Vector SpacesDate: 06/11/99 at 00:04:19 From: Brian Reid Subject: Vector spaces Is V = {(x,y) in R^2 | y = 3x+1} a vector space if addition and multiplication by a scalar are defined by: (x,y) + (x',y') = (x+x',y+y'-1) k(x,y) = (kx,k(y-1)+1) Part (b): give reasons for your answer in (a). My son is taking math in summer session at the university and had trouble with this question on his last assignment. I tried to help him with it but couldn't. Can you show me how to do this one so I can help him out when he comes home next weekend? Thank you very much, Brian Date: 06/11/99 at 05:40:22 From: Doctor Mitteldorf Subject: Re: Vector spaces Dear Brian, I remember when I was a freshman (1966) and heard the term "vector space" for the first time, I couldn't help but carry with me all the ideas about vectors that I had acquired in physics problems, and that kept me confused for a few weeks. I broke out of that when I realized that the mathematician's idea of a vector space is exactly what it's defined to be: a set of objects in which you can guarantee that if you perform the operations of addition or scalar multiplication on them, you end up with another such object. Actually, there's one more thing you need to assure: that scalar multiplication is distributive over addition. The conventional wisdom is that a line or a plane passing through the origin is a natural vector space, but one that is skewed from the origin, as we have here, is not. For example, using the natural definition of addition, if you took two points that satisfied (y = 3x+1) and added them up, you wouldn't get another point that satisfies (y = 3x+1). But the definitions of multiplication and addition provided here are intended to fudge around this problem, by relating back to the parallel line (y = 3x), adding, then shifting back over by 1. Do they work as advertised? That's what the problem is intended to ask. Why don't you try working it out yourself? Here are the three things you are to verify: 1) If (x1,y1) and (x2,y2) both satisfy (y = 3x+1) and they are added according to the prescription given, then the result also satisfies (y = 3x+1). 2) If (x1,y1) satisfies (y = 3x+1) and it is multiplied by a scalar according to the given definition of multiplication, then the result also satisfies (y = 3x+1). 3) Finally, verify that, with the given definitions for addition and scalar multiplication, k(A+B) = kA + kB, where k is a scalar and A and B are vectors. Will you write and let me know what you find? - Doctor Mitteldorf, The Math Forum http://mathforum.org/dr.math/ |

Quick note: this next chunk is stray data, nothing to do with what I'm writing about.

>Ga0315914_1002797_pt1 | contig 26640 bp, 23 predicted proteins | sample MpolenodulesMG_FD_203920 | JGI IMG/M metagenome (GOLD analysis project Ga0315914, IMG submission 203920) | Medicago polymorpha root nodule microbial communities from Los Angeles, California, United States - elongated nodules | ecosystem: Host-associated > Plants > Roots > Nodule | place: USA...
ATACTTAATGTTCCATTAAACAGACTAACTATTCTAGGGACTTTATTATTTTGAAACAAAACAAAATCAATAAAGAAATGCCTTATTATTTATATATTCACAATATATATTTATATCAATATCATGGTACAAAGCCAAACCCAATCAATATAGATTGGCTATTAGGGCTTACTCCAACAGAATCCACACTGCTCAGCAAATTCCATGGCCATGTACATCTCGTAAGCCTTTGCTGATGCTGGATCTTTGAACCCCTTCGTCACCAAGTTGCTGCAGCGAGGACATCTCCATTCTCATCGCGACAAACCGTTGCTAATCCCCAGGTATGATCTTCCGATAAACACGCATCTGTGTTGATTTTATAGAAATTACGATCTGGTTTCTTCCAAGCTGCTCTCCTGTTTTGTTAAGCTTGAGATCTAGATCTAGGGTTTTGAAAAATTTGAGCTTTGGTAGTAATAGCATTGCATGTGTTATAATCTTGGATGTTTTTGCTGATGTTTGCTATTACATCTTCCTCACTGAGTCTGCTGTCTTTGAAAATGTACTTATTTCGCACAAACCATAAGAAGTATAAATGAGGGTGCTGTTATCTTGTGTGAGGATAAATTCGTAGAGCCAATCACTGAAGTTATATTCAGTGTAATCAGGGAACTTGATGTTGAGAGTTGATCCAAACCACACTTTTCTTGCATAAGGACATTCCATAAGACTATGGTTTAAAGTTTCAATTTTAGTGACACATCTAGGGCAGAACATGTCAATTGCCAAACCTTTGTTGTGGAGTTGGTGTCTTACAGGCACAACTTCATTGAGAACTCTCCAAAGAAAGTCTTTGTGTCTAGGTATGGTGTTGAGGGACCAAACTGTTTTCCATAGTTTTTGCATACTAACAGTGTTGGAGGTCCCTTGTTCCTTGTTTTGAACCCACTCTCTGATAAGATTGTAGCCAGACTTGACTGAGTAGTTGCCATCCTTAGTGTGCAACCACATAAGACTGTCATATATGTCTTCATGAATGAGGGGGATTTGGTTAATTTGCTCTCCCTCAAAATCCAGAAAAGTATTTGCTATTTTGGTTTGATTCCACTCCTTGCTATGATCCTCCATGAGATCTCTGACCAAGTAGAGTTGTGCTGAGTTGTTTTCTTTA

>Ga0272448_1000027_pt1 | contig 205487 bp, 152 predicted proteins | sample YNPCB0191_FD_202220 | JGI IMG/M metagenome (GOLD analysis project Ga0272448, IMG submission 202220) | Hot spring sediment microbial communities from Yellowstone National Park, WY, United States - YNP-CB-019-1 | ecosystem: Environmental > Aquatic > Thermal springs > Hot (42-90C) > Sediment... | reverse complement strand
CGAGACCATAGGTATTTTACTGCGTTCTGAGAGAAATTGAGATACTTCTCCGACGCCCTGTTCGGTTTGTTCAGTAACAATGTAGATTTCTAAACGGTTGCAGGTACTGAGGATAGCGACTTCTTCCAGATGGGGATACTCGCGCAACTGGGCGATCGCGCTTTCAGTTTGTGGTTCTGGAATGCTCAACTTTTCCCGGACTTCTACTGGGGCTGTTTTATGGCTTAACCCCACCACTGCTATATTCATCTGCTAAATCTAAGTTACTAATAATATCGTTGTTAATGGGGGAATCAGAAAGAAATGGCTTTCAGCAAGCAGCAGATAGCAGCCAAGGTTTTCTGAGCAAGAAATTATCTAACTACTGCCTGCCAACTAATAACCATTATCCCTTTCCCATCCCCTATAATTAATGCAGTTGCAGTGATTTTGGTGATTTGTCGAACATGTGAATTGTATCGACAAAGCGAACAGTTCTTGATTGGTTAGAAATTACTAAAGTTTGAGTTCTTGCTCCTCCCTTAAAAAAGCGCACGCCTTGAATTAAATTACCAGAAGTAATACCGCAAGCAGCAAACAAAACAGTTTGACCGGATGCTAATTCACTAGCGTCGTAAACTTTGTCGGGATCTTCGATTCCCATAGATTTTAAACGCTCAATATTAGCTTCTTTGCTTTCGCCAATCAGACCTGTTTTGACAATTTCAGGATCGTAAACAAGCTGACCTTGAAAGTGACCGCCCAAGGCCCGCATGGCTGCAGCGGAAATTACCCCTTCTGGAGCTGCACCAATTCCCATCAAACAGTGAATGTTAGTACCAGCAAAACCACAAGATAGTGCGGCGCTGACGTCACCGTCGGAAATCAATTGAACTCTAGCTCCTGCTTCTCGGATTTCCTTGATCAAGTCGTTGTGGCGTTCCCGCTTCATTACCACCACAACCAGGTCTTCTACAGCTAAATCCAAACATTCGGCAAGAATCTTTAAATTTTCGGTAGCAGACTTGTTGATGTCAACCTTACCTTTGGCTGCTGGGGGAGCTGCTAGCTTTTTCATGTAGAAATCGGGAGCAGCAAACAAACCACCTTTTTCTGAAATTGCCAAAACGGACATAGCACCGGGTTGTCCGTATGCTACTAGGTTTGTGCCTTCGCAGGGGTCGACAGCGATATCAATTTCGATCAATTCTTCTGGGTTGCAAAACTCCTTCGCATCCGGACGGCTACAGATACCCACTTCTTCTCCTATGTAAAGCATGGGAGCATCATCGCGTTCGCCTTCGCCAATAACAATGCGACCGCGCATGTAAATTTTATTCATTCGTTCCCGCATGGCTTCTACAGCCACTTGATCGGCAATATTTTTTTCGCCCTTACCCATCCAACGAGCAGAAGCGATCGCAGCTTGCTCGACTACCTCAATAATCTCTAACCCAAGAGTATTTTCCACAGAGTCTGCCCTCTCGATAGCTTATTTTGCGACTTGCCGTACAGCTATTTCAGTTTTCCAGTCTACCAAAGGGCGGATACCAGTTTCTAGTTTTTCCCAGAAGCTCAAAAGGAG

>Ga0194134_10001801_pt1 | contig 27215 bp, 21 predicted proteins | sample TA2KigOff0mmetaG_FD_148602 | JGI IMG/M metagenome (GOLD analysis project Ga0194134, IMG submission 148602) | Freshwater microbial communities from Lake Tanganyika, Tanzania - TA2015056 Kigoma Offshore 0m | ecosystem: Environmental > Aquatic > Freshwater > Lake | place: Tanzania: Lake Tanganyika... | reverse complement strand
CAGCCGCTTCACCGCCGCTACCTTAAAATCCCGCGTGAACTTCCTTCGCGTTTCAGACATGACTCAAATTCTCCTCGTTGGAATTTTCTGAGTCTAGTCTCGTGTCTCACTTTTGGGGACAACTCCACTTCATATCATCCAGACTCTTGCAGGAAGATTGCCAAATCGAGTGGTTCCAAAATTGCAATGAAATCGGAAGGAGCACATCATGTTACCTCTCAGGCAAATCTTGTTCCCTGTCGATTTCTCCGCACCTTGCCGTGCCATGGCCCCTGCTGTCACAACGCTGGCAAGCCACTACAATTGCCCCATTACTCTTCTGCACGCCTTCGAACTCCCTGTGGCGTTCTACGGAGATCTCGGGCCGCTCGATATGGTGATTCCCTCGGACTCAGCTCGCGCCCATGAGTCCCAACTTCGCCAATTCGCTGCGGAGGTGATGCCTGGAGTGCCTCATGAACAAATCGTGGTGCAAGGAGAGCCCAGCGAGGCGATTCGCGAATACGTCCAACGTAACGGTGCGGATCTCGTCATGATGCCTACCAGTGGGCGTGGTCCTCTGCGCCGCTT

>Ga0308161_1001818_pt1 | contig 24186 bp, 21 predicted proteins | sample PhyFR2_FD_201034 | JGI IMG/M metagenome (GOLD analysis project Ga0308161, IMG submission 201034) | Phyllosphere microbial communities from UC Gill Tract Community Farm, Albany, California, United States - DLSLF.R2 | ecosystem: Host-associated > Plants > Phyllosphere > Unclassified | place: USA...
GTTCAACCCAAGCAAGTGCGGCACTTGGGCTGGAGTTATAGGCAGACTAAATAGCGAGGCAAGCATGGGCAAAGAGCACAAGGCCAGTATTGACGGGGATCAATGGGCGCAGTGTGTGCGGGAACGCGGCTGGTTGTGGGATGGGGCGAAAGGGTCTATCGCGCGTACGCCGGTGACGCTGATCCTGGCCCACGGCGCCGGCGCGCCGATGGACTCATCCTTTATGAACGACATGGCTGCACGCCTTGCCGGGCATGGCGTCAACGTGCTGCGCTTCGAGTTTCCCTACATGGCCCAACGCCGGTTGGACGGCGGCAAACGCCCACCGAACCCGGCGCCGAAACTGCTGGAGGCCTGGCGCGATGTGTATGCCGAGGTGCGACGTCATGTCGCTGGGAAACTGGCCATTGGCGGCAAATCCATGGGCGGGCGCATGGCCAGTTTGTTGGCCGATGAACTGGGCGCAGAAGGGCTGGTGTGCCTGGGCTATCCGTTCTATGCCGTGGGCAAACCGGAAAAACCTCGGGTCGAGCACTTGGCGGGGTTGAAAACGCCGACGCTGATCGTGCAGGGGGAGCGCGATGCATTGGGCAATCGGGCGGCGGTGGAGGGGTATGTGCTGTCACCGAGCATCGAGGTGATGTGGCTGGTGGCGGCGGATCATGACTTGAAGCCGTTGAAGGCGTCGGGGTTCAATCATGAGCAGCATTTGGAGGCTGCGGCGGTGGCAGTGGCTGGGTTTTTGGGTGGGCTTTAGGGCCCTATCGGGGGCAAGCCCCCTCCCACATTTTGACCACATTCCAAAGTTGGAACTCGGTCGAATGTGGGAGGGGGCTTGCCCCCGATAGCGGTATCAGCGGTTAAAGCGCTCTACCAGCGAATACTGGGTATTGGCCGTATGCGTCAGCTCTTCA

Search the Dr. Math Library: |
[Privacy Policy] [Terms of Use]
Ask Dr. Math^{TM}
© 1994-2013 The Math Forum
http://mathforum.org/dr.math/